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Blues using Clark Gainster
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Demo of return to intonation of vibrato
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My first experience with a Strat was purchasing and gigging with a ’57 maple neck that I picked up in the mid-60s for under $100. It was a bit rough about the edges, but it was an excellent instrument to learn the ins and outs of Stratocasting. My experience with that guitar makes the changes wrought by Mr. Wilkinson all the more dramatic to me.
The original Strat’s problems involved string breakage and poor return to intonation using the vibrato arm. Wilkinson has solved these problems in simple and elegant ways that would have had old Leo slapping his forehead and muttering, “Why didn’t I think of that?” Strat players and subsequent engineers for Fender have tried multiple fixes for these problems. String breakage was fairly easy to solve, but vibrato problems brought forth a plethora of clamps, locks, roller bridges, non-fulcrum style vibrato bridges, dampening devices, etc.—all solving some of the problem but creating new problems in their wake. I would venture a guess that most Strat players have eventually ended up immobilizing their vibrato with a block of wood, as I have done. Fret-King has taken the best of the new and combined it with innovative additions to produce an instrument with the vibe and sound of a vintage Strat, but without the problems, all the while keeping the needs of the journeyman player first and foremost in mind. Let’s see how they have done it.
Appointments and Features
Opening the included lightweight composite case, we found a typical Strat-shaped solidbody guitar with a few extra curves and bumps on the headstock and pickguard to distinguish it—the curves actually represent a stylized rendition of Trev’s signature. The neck is straight-grained maple, and the fingerboard is integral to the neck, not glued on. This is an option, as the standard neck uses a glued-on rosewood board. The neck finish is a unique, proprietary clear satin, and very lightly applied so that surface grain is still present. Body woods are either swamp ash or alder. Our guitar is painted a beautiful Candy Apple red and has the heft of alder. I suspect the ash bodies are used on the sunburst and other finishes with visible wood grain. Both bodies are two-piece with a central joint. The neck is bolted to the body in typical fashion, and the logo and serial number are applied to the headstock. This model of the Corona range has two single-coil Strat-style pickups in the neck and middle positions, and a nickelsilver covered humbucker in the bridge position, hence the “HB” designation.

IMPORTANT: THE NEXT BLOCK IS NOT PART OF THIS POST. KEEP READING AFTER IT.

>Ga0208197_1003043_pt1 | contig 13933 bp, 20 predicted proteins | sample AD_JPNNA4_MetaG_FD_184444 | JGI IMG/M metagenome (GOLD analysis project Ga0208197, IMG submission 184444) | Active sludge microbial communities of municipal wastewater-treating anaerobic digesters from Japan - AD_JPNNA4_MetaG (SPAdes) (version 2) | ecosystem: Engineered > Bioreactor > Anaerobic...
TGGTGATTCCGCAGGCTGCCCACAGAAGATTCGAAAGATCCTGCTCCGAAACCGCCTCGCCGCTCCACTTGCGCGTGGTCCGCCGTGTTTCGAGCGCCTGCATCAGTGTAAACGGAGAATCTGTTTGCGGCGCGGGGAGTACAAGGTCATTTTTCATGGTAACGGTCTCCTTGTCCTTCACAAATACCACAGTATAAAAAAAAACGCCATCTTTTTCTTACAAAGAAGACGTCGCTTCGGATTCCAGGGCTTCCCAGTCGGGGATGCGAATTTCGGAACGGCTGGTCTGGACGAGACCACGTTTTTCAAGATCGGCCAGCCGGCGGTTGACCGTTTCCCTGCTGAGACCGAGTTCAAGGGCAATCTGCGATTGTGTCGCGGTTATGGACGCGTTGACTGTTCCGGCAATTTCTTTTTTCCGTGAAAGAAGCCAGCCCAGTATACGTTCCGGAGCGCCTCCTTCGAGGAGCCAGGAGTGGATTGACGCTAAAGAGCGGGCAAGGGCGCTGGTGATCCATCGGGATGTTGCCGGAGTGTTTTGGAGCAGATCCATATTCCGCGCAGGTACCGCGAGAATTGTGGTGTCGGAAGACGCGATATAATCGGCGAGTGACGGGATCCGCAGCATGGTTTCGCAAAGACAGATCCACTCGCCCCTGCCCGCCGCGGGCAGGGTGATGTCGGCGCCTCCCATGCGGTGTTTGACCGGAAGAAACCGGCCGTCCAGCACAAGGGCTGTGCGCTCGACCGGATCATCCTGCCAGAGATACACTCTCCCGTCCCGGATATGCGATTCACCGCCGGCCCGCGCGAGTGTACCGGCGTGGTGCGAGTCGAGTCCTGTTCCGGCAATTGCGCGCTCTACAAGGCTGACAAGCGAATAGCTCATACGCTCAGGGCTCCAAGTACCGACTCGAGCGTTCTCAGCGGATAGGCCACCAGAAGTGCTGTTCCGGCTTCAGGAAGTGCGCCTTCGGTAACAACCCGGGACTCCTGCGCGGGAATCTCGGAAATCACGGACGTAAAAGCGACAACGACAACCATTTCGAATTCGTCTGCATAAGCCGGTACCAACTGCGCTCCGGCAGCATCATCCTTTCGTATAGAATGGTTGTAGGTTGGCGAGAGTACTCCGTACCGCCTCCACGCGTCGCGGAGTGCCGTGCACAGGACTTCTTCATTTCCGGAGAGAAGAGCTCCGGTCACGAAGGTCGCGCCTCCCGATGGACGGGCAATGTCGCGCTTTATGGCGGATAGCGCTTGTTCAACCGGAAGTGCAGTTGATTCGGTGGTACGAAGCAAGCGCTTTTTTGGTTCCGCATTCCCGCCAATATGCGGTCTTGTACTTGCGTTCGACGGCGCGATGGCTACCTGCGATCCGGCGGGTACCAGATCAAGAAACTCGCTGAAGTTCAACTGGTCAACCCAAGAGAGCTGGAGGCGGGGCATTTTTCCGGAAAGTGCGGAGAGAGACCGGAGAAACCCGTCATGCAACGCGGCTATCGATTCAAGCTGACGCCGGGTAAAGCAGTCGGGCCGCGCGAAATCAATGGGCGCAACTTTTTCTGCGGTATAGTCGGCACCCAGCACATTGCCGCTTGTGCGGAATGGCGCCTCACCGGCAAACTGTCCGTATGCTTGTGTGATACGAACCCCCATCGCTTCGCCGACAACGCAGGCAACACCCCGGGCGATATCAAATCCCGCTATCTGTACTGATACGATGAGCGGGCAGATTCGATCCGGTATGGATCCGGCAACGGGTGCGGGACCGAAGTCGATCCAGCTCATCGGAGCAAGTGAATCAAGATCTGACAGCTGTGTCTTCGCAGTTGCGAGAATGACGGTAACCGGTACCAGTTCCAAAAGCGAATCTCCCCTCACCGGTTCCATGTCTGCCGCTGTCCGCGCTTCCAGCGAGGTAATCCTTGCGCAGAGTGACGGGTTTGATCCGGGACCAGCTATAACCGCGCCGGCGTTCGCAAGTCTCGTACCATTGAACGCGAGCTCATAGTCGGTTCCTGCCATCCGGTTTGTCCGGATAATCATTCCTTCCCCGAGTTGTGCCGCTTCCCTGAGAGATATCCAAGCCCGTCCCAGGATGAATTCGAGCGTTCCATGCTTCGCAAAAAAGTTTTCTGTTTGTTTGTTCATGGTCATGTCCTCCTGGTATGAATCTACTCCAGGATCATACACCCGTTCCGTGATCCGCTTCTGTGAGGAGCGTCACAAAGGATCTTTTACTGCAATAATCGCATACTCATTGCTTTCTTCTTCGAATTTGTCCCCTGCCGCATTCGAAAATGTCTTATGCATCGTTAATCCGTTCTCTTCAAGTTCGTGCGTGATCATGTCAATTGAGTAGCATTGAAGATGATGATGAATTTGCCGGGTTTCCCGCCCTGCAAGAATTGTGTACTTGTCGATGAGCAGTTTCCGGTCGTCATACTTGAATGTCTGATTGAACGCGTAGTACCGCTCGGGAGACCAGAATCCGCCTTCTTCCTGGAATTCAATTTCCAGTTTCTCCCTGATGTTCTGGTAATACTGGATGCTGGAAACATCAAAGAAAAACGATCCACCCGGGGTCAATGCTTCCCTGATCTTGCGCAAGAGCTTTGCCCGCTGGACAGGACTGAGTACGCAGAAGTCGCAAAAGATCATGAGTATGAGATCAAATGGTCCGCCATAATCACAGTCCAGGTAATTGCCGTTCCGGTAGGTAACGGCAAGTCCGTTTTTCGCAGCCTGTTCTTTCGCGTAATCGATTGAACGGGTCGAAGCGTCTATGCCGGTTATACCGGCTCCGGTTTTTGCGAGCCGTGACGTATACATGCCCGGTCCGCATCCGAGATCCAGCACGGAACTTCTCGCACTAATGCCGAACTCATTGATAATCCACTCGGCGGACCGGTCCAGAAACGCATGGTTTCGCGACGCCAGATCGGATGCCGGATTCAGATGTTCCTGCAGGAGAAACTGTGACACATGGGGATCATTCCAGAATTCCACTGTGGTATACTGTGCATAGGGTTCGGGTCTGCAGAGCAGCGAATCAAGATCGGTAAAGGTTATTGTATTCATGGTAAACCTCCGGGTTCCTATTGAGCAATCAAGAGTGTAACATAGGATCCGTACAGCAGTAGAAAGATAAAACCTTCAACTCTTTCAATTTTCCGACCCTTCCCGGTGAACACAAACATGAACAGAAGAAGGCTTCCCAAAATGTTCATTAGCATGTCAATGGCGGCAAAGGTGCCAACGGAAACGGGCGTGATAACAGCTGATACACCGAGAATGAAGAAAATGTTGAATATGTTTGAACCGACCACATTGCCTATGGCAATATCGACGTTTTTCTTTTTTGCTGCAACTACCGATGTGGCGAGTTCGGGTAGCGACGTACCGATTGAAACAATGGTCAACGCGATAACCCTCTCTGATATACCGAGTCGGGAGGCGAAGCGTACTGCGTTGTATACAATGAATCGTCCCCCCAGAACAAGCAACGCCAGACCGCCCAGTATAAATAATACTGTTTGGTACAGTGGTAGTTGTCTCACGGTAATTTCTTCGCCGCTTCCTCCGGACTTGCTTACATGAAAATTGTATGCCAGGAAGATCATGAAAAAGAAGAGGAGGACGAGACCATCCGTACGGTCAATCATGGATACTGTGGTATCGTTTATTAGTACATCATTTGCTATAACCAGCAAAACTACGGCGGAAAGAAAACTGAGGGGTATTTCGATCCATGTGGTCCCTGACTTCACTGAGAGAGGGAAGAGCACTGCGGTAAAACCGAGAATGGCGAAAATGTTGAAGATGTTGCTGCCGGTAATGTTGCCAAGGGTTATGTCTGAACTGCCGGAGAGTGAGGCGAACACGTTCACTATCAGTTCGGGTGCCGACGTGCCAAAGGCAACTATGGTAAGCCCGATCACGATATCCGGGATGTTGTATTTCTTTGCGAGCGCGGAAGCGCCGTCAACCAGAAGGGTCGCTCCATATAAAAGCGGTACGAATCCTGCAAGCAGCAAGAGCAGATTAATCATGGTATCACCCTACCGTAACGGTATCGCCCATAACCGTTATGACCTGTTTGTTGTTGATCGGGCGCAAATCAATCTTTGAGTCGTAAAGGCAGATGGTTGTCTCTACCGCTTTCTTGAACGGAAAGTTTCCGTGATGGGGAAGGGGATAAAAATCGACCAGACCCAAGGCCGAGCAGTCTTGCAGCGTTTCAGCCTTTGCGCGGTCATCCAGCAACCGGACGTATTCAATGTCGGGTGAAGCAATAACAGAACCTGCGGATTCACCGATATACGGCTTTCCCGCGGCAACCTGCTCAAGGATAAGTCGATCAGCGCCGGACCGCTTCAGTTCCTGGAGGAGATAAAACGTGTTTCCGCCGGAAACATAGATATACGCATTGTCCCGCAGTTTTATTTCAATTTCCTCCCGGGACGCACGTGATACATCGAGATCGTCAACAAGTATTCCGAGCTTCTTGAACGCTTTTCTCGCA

The tuners are Wilkinson/ Gotoh “Easy Lock,” similar in style to vintage Klusons, complete with lubrication hole. The instructions appear to be translated by a computer, thus rendering them useless... luckily, I have Gotoh/Anderson lockers on my Tom Anderson Cobra, so I know how to operate them: thread the string through the bridge and tuning post, then pull the string tight while turning the tuning key counterclockwise. Once the internal locking post locks the string against the inside, the entire post begins to rotate counterclockwise to tighten the string. These tuners have height-adjustable posts, making it possible to keep the angle of the strings over the nut optimum for vibrato use and tuning—and eliminating the need for a string tree. The nut itself is made of light-colored “Wilkaloid” (a self-lubricating acetal resin unique to Fret-King) that maintains the vintage look with the advantages of contemporary composite technology.
Moving along the neck toward the bridge, we find 22 medium frets, nicely polished and shaped, and standard black position markers. The fingerboard has a lightly applied satin clear finish and a radius of 10”, which is a nice compromise between comfortable chording and easy string bending. The neck itself is the shallow ‘C’ that many contemporary players prefer, while the contrasting walnut “skunk stripe” maintains the vintage look.